I understand neocolonialism as the domination of peoples and societies by capital (primarily Western, but including Japan) through the liberal market and other ideological means, not through direct political rule. It is the practice of exploitation and oppression of the majority of the world’s laboring masses under the guise of democratic access to markets, the free flow of commodities, technology, ideas, bodies, and so on. We need to translate the abstraction “neocolonialism” into concrete empirical situations. We have to specify various neocolonialist practices in every region or place where the ascendancy of corporate transnational capital generates effects of misery, violations of human rights, rape, malnutrition, genocide, and so on. There are probably as many neocolonialisms as postcolonialisms. Contradictions produce opposites, the exploiter and his gravedigger, as the dialectic works its way remorselessly, through our own collective and individual actions.

3.    In your book Beyond Postcolonial Theory, you describe a possible alternative to this theory. By reexamining writers/revolutionaries in the “postcolonial” world, do you find validity in Nationalist movements unlike, say, Edward Said and his role as a disaporic intellectual?

In arguing with orthodox postcolonialism, one has to operate on the same discursive terrain, unfortunately, just as Milton had to use the same Christian framework in trying to upset and subvert it from within. This is not a novel insight. It is, one might say, a law of dialectics.

My method is open to conflicting interpretations. Of course, my attempt to reaffirm the moment of national-liberation struggles within the postcolonial period can be grasped either as a repudiation of postcolonialism entirely, or a re-articulation of its original vision. In any case, I am not alone in doing this; my colleagues Benita Parry, Neil Lazarus, Neil Larsen, and many others have accomplished this move brilliantly. I refer your readers to the recent volume edited by Crystal Bartolovich and Neil Lazarus, entitled Marxism, Modernity and Postcolonial Studies (Cambridge University Press, 2002).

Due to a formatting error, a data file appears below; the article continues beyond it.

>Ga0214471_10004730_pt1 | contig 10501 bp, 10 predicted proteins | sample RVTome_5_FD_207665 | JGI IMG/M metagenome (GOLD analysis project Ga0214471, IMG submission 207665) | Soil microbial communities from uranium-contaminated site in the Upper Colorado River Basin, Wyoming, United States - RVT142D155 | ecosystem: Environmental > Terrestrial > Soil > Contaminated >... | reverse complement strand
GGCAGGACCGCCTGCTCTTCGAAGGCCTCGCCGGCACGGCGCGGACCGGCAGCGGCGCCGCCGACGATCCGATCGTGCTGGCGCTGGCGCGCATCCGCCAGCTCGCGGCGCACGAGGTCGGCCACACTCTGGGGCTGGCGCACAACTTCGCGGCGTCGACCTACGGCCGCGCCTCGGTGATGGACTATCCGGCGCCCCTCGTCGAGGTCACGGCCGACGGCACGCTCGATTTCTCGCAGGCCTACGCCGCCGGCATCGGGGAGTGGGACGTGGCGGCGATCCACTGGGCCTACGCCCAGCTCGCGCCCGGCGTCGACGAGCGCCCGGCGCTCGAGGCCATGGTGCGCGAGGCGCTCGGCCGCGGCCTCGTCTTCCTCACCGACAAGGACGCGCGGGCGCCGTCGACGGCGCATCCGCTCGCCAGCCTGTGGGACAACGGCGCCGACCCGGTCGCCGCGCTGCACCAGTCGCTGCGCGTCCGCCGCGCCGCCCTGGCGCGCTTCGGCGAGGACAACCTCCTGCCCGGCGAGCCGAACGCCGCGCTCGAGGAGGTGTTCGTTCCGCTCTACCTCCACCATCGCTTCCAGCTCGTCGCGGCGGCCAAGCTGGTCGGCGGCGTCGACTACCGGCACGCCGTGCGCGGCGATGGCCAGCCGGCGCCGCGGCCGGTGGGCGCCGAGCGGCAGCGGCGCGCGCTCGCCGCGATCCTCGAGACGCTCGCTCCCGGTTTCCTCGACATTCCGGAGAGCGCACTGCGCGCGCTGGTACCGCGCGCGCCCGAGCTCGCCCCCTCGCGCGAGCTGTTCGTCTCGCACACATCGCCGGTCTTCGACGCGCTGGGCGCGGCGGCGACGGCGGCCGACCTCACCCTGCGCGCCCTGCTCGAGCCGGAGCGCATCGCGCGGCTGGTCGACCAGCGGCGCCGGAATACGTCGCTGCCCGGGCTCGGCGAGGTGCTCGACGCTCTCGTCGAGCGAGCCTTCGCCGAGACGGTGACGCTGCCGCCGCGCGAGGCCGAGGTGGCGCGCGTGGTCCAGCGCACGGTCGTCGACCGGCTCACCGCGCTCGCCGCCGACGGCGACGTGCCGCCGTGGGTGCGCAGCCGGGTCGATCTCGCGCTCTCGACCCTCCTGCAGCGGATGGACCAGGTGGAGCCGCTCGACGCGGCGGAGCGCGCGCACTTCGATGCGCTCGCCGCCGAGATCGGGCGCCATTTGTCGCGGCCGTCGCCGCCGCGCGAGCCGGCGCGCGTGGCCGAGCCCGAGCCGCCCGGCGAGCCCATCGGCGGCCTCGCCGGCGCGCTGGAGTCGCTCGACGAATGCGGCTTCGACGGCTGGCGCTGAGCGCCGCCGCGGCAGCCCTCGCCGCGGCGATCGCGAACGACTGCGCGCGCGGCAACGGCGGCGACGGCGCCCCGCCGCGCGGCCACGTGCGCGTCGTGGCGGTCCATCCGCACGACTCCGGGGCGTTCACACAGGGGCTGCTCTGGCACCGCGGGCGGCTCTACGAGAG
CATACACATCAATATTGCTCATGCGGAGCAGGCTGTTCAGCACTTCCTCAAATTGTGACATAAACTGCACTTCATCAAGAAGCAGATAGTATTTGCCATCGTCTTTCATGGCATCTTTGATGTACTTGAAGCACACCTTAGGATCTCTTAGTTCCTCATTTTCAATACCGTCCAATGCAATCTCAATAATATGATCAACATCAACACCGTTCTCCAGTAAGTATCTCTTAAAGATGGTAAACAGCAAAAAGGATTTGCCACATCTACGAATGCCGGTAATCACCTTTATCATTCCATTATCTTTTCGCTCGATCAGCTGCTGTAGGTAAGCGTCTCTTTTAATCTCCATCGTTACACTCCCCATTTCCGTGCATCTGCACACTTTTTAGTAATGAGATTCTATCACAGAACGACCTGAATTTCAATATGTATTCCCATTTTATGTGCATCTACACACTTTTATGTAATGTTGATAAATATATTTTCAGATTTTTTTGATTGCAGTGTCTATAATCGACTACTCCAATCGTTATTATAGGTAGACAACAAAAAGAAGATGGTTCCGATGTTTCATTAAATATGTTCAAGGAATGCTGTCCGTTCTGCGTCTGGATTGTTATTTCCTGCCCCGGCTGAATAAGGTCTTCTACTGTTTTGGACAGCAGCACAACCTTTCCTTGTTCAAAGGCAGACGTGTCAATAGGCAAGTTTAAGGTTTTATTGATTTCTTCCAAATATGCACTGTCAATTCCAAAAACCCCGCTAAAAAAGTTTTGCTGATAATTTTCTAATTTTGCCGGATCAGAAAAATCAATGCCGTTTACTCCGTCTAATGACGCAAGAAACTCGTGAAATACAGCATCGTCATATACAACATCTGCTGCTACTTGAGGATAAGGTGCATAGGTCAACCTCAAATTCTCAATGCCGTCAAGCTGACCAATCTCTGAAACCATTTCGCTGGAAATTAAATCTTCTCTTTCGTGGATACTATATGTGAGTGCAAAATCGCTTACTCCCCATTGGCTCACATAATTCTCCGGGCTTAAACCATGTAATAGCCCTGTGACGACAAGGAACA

Although I have criticized his inadequate views on Marxism, I consider Edward Said’s commitment on behalf of Palestianian self-determination—a “nationalism” different from Arafat and the bourgeois elements—as a progressive one that should be supported in the face of Israeli state terrorism. (Said’s situation, certainly, is very complex and cannot be discussed here in depth.) In this context, Said’s status as a diasporic intellectual is very much defined by his actual political and ethical activities.

As for the nationalist thematic: One needs to be reminded again that the nationalist struggles of Puerto Ricans or Filipinos against US imperialism is not the same as the nationalism of the USA PATRIOT ACT of George W. Bush and the streamlined chauvinism underlying American studies scholarship.

4.    Furthermore, in your most recent book Racism and Cultural Studies you speak about the “forced diaspora of migrant workers” and the “import of uneven and combined development globally” as further evidence of the futility or inability of Postcolonial Theory. Can you say more about this?

Insofar as mainstream Postcolonial Theory cannot explain, say, the phenomenon of 10 million Filipinos working abroad as “overseas contract workers,” poorly paid, maltreated, raped, and killed—this observation also applies to Sri Lankans, Bangladeshi, Mexicans, and millions of Africans and Latin Americans—then it is useless for any emancipatory politics. It will simply be an academic exercise to advance careers, and, of course, to reinforce ongoing plans for  preemptive wars on Iraq, Afghanistan,  Iran, North Korea, Cuba, Venezuela, and other national formations  deemed accomplices or accessories to the “axis of evil,” in the words of the current “helmsman” of the only remaining but obsolescent superpower.

Please correct me if I am wrong: I don’t see Bhabha or his numerous epigones and acolytes being too much disturbed by the current outrageous racist violence against Arab Americans, or anyone suspected of being linked to Osama bin Laden. In this moment of emergency, with “friendly fascism” rearing its head behind neoliberal  and putatively “humanitarian” slogans, there is a great opportunity for postcolonialists to demonstrate that they care, that they have historical efficacy and ethical conscience (which, with unfazed hubris, they celebrate at every chance they get).